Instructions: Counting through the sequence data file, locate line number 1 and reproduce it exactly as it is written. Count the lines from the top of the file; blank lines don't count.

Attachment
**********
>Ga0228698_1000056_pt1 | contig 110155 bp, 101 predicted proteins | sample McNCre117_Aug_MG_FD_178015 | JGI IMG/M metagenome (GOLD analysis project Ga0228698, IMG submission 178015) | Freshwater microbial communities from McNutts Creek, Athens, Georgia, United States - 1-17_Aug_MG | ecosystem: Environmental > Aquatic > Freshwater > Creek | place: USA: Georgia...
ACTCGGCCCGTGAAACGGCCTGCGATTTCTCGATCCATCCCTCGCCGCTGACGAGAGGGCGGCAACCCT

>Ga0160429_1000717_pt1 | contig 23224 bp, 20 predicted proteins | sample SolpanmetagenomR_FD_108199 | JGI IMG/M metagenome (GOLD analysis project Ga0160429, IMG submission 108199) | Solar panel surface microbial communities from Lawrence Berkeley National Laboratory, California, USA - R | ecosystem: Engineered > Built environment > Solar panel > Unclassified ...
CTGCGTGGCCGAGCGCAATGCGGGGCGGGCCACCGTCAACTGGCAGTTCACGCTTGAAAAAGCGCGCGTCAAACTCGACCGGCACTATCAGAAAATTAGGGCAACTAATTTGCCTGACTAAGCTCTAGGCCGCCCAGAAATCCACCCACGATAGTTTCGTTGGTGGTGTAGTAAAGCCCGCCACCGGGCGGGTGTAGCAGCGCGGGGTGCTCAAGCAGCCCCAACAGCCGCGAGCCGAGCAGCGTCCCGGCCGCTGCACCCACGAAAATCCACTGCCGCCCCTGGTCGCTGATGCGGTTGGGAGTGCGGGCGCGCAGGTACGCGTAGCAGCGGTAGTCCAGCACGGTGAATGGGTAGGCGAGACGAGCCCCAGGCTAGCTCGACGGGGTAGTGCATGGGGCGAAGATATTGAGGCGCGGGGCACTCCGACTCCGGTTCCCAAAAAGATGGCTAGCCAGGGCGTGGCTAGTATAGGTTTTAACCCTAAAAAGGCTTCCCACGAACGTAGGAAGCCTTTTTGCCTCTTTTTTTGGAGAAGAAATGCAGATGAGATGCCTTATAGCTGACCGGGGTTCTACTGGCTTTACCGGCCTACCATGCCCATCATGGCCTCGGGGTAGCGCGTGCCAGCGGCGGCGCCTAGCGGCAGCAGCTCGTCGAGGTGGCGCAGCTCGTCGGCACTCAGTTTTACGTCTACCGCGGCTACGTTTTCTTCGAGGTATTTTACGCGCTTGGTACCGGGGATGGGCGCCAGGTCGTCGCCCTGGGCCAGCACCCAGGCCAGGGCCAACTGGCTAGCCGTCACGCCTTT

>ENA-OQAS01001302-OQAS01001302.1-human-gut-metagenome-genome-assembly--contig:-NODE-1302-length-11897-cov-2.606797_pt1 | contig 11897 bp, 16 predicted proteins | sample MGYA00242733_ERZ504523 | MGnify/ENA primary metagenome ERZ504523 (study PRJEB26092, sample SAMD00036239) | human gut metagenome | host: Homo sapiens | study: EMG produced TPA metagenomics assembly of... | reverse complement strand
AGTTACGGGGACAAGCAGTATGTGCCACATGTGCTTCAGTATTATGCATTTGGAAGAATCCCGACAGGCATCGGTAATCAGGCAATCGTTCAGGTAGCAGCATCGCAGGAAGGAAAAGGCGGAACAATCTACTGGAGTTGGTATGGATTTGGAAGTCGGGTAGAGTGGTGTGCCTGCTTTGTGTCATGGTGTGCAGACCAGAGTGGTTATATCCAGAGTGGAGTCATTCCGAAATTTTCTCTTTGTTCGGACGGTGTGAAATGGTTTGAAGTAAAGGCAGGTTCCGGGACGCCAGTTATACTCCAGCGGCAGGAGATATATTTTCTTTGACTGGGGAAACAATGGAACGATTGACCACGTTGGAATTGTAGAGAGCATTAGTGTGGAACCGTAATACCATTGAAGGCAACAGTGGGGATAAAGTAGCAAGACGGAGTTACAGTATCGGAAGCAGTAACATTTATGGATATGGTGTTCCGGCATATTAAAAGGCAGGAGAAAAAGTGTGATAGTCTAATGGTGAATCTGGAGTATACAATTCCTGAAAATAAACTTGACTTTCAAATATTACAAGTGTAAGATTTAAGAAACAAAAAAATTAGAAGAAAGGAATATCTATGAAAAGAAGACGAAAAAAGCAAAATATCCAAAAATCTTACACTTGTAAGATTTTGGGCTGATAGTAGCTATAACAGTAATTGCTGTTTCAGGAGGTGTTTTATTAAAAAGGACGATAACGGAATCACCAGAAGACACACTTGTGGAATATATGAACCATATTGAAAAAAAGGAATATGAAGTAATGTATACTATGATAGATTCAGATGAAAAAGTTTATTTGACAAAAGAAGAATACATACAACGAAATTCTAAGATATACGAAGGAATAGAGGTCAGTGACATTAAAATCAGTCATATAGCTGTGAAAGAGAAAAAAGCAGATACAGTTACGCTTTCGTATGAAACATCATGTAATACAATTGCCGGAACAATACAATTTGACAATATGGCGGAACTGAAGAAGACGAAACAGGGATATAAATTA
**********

>Ga0228698_1000056_pt1 | contig 110155 bp, 101 predicted proteins | sample McNCre117_Aug_MG_FD_178015 | JGI IMG/M metagenome (GOLD analysis project Ga0228698, IMG submission 178015) | Freshwater microbial communities from McNutts Creek, Athens, Georgia, United States - 1-17_Aug_MG | ecosystem: Environmental > Aquatic > Freshwater > Creek | place: USA: Georgia...